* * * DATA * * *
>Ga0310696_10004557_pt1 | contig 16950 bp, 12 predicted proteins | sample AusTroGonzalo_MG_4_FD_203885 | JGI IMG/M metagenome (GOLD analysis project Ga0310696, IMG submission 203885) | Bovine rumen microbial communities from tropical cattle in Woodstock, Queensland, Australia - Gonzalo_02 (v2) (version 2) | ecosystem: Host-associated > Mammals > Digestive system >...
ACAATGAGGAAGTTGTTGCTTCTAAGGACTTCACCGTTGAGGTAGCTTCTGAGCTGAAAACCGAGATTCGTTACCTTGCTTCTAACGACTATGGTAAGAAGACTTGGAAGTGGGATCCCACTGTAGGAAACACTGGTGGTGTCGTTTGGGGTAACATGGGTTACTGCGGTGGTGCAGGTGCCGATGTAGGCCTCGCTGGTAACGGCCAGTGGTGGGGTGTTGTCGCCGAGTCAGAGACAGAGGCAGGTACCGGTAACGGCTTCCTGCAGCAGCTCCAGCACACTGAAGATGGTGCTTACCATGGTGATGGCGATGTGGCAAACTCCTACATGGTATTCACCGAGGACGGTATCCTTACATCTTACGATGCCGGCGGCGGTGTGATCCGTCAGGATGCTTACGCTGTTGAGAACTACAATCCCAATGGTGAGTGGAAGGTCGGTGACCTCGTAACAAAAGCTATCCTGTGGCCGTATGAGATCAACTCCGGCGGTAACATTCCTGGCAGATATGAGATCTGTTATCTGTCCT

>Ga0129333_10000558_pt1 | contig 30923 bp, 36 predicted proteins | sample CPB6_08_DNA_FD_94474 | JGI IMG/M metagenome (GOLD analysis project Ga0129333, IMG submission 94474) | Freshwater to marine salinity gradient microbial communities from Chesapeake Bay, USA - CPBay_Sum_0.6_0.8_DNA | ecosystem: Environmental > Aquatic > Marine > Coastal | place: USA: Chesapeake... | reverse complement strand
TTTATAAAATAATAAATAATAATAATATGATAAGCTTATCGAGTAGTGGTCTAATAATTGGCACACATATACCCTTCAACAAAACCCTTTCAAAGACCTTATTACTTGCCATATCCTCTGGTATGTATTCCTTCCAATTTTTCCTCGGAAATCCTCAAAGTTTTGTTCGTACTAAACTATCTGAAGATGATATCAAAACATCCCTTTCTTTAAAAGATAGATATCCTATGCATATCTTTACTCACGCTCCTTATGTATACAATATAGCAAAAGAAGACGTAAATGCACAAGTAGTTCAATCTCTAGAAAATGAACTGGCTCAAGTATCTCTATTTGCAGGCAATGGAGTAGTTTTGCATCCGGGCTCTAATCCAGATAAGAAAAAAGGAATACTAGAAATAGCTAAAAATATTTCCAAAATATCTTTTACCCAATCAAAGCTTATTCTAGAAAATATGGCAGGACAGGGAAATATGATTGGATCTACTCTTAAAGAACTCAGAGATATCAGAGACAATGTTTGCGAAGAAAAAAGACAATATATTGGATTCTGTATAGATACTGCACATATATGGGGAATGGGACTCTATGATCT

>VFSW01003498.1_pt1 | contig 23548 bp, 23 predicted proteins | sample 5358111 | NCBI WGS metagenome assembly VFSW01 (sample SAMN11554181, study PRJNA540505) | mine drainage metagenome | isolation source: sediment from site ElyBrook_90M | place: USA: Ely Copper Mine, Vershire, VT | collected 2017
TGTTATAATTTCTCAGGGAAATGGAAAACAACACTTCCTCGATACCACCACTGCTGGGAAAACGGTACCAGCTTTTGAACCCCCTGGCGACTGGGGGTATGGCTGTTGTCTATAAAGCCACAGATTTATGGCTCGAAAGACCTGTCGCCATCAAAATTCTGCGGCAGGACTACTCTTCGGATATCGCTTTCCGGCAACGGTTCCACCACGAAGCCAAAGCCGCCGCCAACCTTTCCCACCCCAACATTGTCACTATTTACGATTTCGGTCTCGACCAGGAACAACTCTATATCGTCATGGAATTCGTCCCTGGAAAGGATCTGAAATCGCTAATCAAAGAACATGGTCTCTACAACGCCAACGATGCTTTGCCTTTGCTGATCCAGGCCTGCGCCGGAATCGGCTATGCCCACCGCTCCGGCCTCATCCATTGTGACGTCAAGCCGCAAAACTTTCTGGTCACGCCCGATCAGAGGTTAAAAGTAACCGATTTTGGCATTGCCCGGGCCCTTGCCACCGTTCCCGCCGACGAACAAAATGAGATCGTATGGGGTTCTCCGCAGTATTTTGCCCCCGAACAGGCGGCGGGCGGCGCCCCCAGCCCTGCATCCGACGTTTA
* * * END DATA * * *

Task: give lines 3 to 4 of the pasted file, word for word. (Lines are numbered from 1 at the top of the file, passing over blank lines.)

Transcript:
>Ga0129333_10000558_pt1 | contig 30923 bp, 36 predicted proteins | sample CPB6_08_DNA_FD_94474 | JGI IMG/M metagenome (GOLD analysis project Ga0129333, IMG submission 94474) | Freshwater to marine salinity gradient microbial communities from Chesapeake Bay, USA - CPBay_Sum_0.6_0.8_DNA | ecosystem: Environmental > Aquatic > Marine > Coastal | place: USA: Chesapeake... | reverse complement strand
TTTATAAAATAATAAATAATAATAATATGATAAGCTTATCGAGTAGTGGTCTAATAATTGGCACACATATACCCTTCAACAAAACCCTTTCAAAGACCTTATTACTTGCCATATCCTCTGGTATGTATTCCTTCCAATTTTTCCTCGGAAATCCTCAAAGTTTTGTTCGTACTAAACTATCTGAAGATGATATCAAAACATCCCTTTCTTTAAAAGATAGATATCCTATGCATATCTTTACTCACGCTCCTTATGTATACAATATAGCAAAAGAAGACGTAAATGCACAAGTAGTTCAATCTCTAGAAAATGAACTGGCTCAAGTATCTCTATTTGCAGGCAATGGAGTAGTTTTGCATCCGGGCTCTAATCCAGATAAGAAAAAAGGAATACTAGAAATAGCTAAAAATATTTCCAAAATATCTTTTACCCAATCAAAGCTTATTCTAGAAAATATGGCAGGACAGGGAAATATGATTGGATCTACTCTTAAAGAACTCAGAGATATCAGAGACAATGTTTGCGAAGAAAAAAGACAATATATTGGATTCTGTATAGATACTGCACATATATGGGGAATGGGACTCTATGATCT